My first trip to China as a student of the language was in 1984, just a few years after the country’s economic opening. The growth and maturation of the Chinese market ever since has been mind-boggling to watch.
These days, the Chinese consumer marketplace is no longer an emerging market, but, as the world’s second-largest e-commerce market, a force to be reckoned with. Brands including Adidas, Nike, and Prada reach Chinese consumersl via Alibaba, the newly public Chinese e-commerce giant, which handles more sales transactions than Amazon and eBay in the U.S..
By connecting buyers and sellers across the world, Alibaba enables retailers to find new opportunities for revenue in a market that has previously been difficult to tap. From small vendors selling unique products to global technology manufacturers, from personal items to large consumer goods, if there’s demand, Chinese consumers can find it on Alibaba.
As the buying power of Chinese consumers rises, brands must work harder to attract buyer attention and generate demand for their products in order to earn customers’ hard-earned yuan. Selling goods and services in the Chinese marketplace means producing marketing content that will attract buyer attention and stand out from the competition.
The best way to engage consumers is with personalized marketing, and the best personalized marketing is localized. To engage Chinese consumers in “mainland” China, fir example, product information, marketing materials, and digital content must be translated and localized into simplified Chinese. For Hong Kong, traditional characters are necessary.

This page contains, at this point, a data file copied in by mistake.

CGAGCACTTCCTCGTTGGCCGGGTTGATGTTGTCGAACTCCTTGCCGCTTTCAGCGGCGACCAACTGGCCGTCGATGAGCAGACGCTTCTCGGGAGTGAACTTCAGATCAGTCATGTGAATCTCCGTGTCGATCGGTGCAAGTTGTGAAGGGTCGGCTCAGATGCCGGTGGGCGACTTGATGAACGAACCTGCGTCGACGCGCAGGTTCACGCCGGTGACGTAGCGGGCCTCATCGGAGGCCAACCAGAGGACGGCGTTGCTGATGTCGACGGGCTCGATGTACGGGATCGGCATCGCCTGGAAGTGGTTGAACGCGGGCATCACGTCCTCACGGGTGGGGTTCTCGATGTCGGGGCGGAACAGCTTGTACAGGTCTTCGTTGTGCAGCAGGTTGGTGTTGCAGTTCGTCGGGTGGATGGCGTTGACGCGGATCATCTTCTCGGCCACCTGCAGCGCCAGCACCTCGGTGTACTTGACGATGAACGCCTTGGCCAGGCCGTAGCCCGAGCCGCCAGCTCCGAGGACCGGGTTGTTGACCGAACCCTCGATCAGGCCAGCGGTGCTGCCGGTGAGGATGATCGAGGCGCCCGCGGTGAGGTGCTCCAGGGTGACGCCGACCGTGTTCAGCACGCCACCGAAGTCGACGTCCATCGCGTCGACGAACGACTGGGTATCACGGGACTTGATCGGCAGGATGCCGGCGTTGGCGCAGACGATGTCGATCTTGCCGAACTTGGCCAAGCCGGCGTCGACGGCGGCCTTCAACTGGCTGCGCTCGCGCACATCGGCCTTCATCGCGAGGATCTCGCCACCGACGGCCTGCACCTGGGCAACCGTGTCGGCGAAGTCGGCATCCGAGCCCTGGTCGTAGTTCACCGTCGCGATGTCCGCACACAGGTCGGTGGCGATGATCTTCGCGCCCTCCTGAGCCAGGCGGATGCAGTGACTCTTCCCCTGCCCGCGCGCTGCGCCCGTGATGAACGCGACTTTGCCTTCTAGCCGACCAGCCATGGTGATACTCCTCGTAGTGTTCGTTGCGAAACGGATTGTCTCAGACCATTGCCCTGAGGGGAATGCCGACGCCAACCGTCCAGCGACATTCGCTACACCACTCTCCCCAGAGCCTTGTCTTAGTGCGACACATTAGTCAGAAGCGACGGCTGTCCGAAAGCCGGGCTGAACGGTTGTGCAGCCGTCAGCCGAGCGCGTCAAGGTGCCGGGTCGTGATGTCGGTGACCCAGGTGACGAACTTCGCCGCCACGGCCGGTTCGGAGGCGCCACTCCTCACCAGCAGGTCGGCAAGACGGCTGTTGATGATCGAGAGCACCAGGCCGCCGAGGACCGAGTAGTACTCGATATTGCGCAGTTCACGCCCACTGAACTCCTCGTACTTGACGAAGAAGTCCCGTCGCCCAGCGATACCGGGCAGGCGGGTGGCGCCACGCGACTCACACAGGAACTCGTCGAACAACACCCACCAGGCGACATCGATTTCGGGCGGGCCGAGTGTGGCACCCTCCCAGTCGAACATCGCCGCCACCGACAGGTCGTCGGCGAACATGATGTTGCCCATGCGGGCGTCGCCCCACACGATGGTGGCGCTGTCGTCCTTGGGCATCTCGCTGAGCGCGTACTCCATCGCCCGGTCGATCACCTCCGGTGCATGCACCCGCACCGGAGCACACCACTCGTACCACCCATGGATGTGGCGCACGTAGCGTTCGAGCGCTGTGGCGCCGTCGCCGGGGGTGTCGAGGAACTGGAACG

In addition to ensuring the written language is correct, marketers must understand the varying cultures and colloquialisms within each region in China, adjusting their content to meet different needs. For example, product safety is a priority for Chinese consumers, who will often pay more to ensure the products they’re buying meet high safety standards. Thus, marketers would be smart to focus their messaging on product safety.
Also, as Chinese consumers spend more time online, it is critical to localize digital marketing content and pay attention to which sites they spend time on. The social media sites popular in the U.S. are not accessible in China—they’re using Chinese sites such as RenRen, Weibo, Tencent, QQ, and WeChat—so that’s where your brand’s localized content needs to be, too.
Alibaba’s IPO was history-making, not only in terms of the huge dollar amount, but it is making U.S. companies pay more attention to China. In turn, that will impact global commerce moving forward. Today, the companies that are successfully generating revenue in China are doing global right—reaching their target audiences where they buy, localizing product names and materials, targeting their messages to meet a hypermodern audience’s needs, and communicating trust to grow brand loyalty in a status conscious society.
The opportunity for global companies to grow revenue in China is real. Are you ready? As Ali Baba said in the folk story “Ali Baba and the 40 Thieves,” “Open sesame!”
This article first appeared on CMO.com.
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